At speedrun.com, over 1,000 players are on the Super Mario Bros. leaderboard. Only four have run 1996’s bizarre point-and-click adventure Harvester. The latter is one of countless obscure games obsessed over by as few as one fan, but the drive to master them can be no less studied and intense than what’s seen with beloved classics.
Petra Tsimberov owns the world records for ‘90s adventures Dark Seed, Noctropolis, and I Have No Mouth And I Must Scream. She also held the Harvester record for two years but, over the past two months, she and another runner dubbed CaptainBreadbox have traded it back and forth, shaving seconds off here and there. Why speedrun in a slow and contemplative genre, and why choose a game that, when remembered at all, is recalled for its surreal violence?
Diving Into Obscurity
“I would liken it to so-bad-it’s-good shlock,” Tsimberov tells me. “I’m huge on obscure avant-garde film, and this interest extends into games. The bad rap these old adventure games often get is because people took them too much at face-value without attempting to feel around for their weird, off-kilter underbelly. To ‘win’ as fast as possible demonstrates an intimate connection with the game — knowledge of its inner-workings and mastery of its mechanics. That connection doesn’t get mentioned much, but as a game developer I find it fascinating.”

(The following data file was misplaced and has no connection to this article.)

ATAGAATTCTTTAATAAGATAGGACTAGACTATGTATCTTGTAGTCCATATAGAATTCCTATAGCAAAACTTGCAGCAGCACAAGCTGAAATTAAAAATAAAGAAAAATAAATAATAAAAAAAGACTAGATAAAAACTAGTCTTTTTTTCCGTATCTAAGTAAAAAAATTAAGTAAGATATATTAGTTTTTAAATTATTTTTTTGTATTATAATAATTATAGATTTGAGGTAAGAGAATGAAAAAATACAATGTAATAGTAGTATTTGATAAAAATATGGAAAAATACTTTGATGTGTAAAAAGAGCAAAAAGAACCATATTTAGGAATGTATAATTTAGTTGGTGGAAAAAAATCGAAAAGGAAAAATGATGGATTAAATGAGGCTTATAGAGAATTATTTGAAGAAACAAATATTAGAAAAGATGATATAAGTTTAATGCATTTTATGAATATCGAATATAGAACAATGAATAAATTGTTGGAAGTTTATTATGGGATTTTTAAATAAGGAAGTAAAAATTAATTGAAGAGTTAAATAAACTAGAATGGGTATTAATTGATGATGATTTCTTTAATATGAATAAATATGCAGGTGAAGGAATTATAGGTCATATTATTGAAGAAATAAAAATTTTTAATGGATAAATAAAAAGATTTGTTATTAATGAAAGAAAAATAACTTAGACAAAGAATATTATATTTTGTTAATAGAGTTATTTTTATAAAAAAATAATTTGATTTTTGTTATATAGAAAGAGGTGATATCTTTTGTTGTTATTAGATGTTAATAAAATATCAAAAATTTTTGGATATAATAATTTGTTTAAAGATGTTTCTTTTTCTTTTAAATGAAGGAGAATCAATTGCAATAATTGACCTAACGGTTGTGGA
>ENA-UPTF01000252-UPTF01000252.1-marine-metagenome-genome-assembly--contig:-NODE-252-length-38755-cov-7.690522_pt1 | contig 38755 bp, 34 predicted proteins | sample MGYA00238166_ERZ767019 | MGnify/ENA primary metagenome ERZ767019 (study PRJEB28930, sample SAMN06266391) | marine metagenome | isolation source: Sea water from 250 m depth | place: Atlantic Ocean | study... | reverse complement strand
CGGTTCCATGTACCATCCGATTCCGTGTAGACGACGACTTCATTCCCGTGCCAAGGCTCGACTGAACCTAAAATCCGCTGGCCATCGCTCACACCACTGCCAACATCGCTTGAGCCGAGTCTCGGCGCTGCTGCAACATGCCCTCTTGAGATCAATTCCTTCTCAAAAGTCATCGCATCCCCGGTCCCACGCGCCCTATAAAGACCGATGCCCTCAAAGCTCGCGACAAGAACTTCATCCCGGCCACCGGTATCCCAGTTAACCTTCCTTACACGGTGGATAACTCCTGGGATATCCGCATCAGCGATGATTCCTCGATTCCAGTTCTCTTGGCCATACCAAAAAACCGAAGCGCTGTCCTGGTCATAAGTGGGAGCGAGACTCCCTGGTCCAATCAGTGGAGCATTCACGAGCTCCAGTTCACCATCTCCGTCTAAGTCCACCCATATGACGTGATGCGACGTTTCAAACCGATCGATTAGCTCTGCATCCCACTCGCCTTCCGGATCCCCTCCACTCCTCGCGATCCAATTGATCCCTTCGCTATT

Those mechanics can be combative. A Harvester speedrun features the constant loud clicking of dialogue being skipped, and the game barely seems capable of keeping up. “Harvester is rife with issues,” Tsimberov explains. “It’s this furious test of will and patience. It also crashes at random (several times on World Record pace), and there are bizarre glitches I haven’t seen talked about in non-speedrun circles. Dialogue repeating, weird graphics popping in, enemies suddenly freezing in place… like this old geezer of a game is getting absolutely throttled. It’s both fun and surreal to have seen Harvester speedrunning evolve from being kind of a meme to becoming one of the most optimized speedruns I’ve ever seen.”